Few studies have examined empirically the influence of women's position on contraceptive behavior in sub-Saharan Africa. Using data from the 1988 Togo Demographic and Health Survey, this article explores the linkages between various indicators of women's position and spousal communication about family planning and contraceptive use. The results highlight the importance to their contraceptive behavior of women's economic power and individual control over choice of partner. The likelihood of spousal communication about family planning and modern contraceptive use is significantly higher among women who exercised complete control over selection of partner than among those with arranged marriages. Women who work for cash are significantly more likely than those who do not to communicate with their spouses about family planning, particularly if they participate in rotating credit or savings schemes. Such participation also increases significantly the likelihood of ever using traditional and modern methods of contraception.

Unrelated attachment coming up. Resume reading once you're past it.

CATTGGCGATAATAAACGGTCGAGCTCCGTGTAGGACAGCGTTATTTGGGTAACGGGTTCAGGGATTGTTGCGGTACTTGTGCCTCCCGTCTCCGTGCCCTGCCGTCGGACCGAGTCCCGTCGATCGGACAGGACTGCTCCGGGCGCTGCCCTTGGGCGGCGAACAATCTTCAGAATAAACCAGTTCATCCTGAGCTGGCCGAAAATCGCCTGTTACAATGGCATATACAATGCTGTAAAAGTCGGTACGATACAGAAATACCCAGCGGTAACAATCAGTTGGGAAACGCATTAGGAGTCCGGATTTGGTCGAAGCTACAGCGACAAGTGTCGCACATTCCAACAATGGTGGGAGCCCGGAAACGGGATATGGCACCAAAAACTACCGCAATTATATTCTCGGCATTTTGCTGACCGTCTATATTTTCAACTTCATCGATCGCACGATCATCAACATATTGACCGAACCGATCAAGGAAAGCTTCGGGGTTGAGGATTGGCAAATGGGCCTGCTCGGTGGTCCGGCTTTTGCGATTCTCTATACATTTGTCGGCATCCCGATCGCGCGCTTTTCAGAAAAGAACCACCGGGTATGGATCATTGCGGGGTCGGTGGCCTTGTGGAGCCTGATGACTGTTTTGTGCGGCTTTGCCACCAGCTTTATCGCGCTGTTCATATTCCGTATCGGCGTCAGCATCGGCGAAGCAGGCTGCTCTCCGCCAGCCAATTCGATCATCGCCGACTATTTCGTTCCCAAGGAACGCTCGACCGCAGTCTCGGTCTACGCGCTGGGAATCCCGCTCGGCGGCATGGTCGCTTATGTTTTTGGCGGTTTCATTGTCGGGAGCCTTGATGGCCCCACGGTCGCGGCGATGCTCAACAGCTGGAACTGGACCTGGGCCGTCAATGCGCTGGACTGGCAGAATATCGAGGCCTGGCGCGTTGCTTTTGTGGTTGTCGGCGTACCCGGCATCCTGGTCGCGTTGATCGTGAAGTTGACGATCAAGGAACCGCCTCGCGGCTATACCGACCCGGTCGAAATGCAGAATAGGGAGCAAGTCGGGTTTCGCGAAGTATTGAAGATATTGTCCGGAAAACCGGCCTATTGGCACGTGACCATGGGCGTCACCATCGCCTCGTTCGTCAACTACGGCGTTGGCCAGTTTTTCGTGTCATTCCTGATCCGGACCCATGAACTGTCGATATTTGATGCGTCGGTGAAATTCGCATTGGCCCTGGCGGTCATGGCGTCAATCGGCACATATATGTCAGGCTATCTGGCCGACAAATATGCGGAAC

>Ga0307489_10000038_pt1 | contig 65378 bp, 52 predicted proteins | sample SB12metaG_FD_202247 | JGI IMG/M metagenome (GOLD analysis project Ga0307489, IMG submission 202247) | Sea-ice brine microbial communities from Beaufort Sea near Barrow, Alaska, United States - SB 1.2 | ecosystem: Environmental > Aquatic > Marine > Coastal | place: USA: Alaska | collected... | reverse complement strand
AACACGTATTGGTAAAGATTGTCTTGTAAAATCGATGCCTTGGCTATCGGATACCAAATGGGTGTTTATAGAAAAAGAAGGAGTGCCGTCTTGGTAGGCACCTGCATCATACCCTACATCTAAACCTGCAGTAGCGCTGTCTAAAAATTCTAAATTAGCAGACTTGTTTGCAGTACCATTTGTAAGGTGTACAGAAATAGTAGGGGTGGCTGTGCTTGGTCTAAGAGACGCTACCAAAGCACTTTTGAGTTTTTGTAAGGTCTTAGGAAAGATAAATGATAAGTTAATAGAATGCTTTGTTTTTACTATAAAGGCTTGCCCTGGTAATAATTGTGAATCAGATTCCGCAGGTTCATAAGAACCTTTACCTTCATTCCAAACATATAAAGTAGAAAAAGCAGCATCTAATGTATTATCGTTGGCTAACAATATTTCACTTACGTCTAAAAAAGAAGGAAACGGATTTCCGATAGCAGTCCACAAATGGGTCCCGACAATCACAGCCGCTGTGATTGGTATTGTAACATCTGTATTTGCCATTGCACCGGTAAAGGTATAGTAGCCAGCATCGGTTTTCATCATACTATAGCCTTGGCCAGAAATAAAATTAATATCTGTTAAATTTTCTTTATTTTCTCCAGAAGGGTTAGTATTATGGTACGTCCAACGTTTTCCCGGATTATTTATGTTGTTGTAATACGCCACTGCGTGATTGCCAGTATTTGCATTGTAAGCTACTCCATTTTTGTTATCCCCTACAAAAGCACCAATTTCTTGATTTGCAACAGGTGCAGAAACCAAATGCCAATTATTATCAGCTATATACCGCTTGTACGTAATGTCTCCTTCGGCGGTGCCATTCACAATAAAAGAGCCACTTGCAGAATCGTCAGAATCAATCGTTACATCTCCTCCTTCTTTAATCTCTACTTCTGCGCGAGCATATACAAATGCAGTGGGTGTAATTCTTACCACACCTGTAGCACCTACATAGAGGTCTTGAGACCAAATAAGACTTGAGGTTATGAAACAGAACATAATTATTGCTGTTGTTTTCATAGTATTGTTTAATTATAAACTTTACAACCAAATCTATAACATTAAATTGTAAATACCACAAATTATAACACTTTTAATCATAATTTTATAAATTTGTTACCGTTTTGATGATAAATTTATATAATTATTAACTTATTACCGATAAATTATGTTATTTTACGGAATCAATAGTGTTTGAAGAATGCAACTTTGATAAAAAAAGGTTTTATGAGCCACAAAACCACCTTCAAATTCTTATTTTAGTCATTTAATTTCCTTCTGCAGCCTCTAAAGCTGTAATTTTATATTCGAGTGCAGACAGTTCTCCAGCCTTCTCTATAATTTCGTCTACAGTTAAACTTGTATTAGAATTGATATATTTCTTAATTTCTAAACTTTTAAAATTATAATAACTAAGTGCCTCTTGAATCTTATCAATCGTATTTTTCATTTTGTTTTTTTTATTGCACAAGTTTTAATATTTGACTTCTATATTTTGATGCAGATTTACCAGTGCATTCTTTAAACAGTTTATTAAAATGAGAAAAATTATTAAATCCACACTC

PIP: Two main hypotheses were examined: 1) the greater the influence of family over a woman's choice of partner, the lower the likelihood of spousal communication about family planning and her use of modern contraceptives; 2) women who work for cash are more likely to discuss family planning and use modern methods than those who do not. The data came from the 1988 Togo Demographic and Health Survey (DHS). A total of 3360 women 15-49 years old were interviewed, of whom 2454 were currently married. Four ethnic groups were distinguished: Adja-Ewe, Kabye-Tem, Para-Gourma, and others. Substantial ethnic differences existed regarding women's position. At least 1 in 4 women was living in an arranged marriage with more than 50% of women among the Para-Gourma ethnic group in arranged marriages. Cash employment rates were substantially higher among the Adja-Ewe than among the Para-Gourma and Kabye-Tem. Fewer than 40% of currently married Togolese women had ever discussed family planning with their husbands. About half of the educated women had discussed it compared with fewer than a third of uneducated women. Such communication ranged from 25% among the Para-Gourma to 43% among the Adja-Ewe. 10% of currently married women had ever used modern contraceptives, but only 3% were currently using them. Those who first married at age 18 or later were less likely than those who married earlier to have ever used traditional contraceptives. The use of modern methods was twice as prevalent among women who first married at age 18 or older than among those who married before age 16. The Para-Gourma and Kabye-Tem had the lowest proportion of currently married women who had ever used modern methods. Multivariate analyses showed that the Adja-Ewe women were most likely to discuss family planning with their spouses; and cash work and control over earnings were significant determinants of the likelihood of spousal communication about family planning.